supply chain: Asia’s factories squeezed by higher prices, weak demand



TOKYO: Asia’s factories struggled for momentum in July as China’s strict COVID restrictions and flagging global demand slowed production, although early signs red-hot inflation may be peaking provided some optimism for firms squeezed by prices.
A series of purchasing managers’ indexes (PMI) for July released on Monday showed new orders falling in the region’s manufacturing powerhouses, particularly tech giants in northeast Asia.
South Korea’s factory activity fell for the first time in almost two years while Japan saw its slowest growth in activity in 10 months amid persistent supply chain disruptions.

Activity growth in China also slowed, the private sector Caixin PMI showed on Monday, despite some easing of the strict domestic COVID-19 curbs that slammed the world’s second-largest economy in the second quarter.
The Caixin PMI followed an even bleaker reading from the government’s official PMI released on Sunday, that showed activity unexpectedly falling in July amid fresh COVID-19 outbreaks.
The PMIs for Asia’s largest manufacturing economies highlighted the struggle for factories in those countries in dealing with the twin pressures of higher upstream prices and weakening demand, particularly from China.
“Higher prices for inputs including fuel, metals and semiconductors meant that the disruption was broad-based across the (South Korean) manufacturing sector,” Usamah Bhatti, economist at S&P Global Market Intelligence, said of South Korea’s PMI. “That said, the rate of input price inflation eased to a four-month low in a tentative sign that price pressures had peaked, although cost inflation remained well above the long-term average.”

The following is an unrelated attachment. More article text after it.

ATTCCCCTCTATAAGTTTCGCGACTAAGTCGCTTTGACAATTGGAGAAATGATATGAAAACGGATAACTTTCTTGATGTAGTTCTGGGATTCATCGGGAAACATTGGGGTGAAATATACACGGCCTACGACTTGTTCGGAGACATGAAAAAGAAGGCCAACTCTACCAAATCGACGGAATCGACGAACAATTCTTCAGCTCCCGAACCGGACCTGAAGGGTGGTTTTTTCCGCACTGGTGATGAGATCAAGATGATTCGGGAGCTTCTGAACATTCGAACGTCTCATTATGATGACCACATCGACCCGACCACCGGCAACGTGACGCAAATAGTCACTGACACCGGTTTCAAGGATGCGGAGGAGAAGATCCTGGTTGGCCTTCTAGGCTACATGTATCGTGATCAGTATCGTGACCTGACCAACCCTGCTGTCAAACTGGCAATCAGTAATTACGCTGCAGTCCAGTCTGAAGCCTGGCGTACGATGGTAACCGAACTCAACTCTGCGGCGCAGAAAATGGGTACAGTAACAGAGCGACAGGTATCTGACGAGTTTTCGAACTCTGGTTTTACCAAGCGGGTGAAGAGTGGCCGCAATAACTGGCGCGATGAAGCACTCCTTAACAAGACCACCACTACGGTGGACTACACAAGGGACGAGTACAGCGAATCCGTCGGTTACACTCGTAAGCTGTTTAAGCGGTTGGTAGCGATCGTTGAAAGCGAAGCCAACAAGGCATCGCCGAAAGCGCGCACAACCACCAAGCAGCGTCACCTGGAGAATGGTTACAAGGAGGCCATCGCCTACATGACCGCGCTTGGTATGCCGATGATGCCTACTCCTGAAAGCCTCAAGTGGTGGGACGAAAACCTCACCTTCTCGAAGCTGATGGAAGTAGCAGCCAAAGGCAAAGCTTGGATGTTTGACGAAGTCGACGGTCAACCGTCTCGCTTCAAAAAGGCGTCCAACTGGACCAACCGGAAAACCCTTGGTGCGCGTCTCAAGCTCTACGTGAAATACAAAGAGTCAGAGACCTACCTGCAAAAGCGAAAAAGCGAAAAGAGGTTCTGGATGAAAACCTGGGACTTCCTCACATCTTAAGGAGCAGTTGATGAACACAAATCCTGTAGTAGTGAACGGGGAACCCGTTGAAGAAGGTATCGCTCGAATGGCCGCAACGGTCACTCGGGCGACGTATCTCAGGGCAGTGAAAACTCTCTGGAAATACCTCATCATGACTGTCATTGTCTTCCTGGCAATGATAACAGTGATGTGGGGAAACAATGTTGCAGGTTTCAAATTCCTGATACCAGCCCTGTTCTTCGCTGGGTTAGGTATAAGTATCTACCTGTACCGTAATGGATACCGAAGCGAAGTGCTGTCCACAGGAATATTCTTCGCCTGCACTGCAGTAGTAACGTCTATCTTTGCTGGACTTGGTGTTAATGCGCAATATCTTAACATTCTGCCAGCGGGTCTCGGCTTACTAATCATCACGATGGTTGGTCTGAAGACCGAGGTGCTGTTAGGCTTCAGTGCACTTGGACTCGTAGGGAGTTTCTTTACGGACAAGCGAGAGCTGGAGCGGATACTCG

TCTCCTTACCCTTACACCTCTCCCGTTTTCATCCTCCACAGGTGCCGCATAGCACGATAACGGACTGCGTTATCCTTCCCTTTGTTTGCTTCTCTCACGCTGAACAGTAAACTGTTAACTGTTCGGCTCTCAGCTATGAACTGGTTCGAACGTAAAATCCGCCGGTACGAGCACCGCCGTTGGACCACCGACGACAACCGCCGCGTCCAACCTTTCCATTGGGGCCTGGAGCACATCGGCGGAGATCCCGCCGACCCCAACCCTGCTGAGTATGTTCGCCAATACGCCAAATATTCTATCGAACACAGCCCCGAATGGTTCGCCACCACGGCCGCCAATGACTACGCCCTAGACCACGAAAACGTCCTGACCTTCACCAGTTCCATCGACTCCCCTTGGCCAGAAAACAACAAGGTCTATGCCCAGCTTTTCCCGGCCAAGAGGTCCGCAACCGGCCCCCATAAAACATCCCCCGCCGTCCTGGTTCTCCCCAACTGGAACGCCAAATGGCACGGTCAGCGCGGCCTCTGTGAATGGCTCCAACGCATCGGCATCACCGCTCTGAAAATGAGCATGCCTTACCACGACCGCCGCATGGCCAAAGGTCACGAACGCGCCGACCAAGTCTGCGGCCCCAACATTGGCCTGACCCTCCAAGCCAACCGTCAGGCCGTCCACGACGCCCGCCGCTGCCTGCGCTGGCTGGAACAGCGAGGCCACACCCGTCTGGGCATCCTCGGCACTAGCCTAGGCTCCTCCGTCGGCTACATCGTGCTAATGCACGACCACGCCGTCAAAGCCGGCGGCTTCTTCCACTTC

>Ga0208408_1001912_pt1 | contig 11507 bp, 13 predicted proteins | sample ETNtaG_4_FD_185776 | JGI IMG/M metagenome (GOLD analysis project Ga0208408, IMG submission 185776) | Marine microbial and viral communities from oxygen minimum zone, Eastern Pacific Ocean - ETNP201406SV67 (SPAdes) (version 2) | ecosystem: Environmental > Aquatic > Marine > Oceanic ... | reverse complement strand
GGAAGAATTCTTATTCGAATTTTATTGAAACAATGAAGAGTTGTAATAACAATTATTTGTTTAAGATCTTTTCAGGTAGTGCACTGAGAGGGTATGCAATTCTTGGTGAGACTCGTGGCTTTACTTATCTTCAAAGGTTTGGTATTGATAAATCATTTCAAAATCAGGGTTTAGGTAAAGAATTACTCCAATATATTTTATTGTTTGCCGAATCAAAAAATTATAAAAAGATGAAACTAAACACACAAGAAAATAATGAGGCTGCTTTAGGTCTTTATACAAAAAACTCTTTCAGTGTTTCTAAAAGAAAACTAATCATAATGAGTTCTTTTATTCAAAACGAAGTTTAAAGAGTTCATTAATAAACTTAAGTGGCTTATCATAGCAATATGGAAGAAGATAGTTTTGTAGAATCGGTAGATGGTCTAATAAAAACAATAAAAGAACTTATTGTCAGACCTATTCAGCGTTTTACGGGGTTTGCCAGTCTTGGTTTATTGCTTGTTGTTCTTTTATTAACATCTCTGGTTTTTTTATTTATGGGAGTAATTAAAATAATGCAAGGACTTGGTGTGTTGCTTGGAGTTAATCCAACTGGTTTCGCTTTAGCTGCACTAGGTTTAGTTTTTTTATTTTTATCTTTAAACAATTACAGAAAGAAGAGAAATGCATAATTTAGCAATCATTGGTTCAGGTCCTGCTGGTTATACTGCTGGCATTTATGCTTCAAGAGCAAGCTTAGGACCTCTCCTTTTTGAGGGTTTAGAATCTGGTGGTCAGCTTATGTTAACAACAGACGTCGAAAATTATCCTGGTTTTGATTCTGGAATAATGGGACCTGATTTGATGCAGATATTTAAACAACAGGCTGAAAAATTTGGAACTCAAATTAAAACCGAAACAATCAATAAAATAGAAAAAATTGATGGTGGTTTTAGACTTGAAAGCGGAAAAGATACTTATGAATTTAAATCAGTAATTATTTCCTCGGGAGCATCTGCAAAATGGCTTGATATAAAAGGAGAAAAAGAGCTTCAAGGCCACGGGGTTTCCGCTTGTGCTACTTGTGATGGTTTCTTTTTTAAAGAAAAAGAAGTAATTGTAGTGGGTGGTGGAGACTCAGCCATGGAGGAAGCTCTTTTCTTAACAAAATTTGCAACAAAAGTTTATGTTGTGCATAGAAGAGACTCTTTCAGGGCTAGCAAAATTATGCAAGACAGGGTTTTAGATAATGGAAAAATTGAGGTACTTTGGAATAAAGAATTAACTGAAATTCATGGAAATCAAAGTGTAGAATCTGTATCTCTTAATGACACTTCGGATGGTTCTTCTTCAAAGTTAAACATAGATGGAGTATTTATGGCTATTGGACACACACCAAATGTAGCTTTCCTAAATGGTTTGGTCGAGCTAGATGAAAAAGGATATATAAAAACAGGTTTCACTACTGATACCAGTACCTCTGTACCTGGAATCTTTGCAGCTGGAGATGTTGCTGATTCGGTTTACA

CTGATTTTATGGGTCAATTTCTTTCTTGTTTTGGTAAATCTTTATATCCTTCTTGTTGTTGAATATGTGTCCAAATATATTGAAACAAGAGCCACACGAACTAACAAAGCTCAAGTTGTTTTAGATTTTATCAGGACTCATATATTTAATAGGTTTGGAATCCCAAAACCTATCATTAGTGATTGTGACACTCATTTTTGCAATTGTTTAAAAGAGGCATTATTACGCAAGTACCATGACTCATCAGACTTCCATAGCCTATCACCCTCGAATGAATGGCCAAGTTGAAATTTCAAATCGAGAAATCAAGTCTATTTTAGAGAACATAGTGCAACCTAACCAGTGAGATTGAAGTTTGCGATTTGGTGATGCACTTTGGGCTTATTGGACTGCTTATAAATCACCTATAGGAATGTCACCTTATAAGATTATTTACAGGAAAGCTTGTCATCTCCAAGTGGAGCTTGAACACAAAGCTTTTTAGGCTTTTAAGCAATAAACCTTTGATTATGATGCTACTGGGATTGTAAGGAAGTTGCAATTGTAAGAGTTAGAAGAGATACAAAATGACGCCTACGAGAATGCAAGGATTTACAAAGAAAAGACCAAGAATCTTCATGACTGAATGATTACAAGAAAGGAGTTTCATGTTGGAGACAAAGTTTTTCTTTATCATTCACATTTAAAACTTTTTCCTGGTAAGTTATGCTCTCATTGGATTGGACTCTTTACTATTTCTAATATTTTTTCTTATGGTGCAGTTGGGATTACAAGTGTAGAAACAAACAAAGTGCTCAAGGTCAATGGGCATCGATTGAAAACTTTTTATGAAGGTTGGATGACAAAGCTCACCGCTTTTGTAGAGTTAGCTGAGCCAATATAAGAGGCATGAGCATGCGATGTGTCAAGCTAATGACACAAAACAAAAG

Adding to that gloom, the PMI for Taiwan, a semi-conductor manufacturing powerhouse, showed factory activity falling at its sharpest pace since May 2020.
SILVER LINING?
There was some positive news for the region, however, with PMIs indicating input price growth slowing in China, Taiwan and South Korea.
A surge in global commodity prices amid supply chain disruptions caused by the pandemic and the Ukraine war has become a nightmare scenario for businesses and policymakers worldwide, with central banks rushing to tighten monetary policy and firms cutting costs.
South Korea’s exports grew at a faster annual pace in July as robust demand from the United States offset weak sales to China, separate trade data showed on Monday.
Conditions in parts of Southeast Asia were also upbeat, with PMIs pointing to a pickup in activity growth in Indonesia, Malaysia and Thailand where new orders growth bucked declines seen elsewhere in the region.
Asia’s readings come ahead of factory surveys due out of the UK, euro zone and United States later in the day, which are expected to show similarly mixed conditions in the world’s major industrialised economies.
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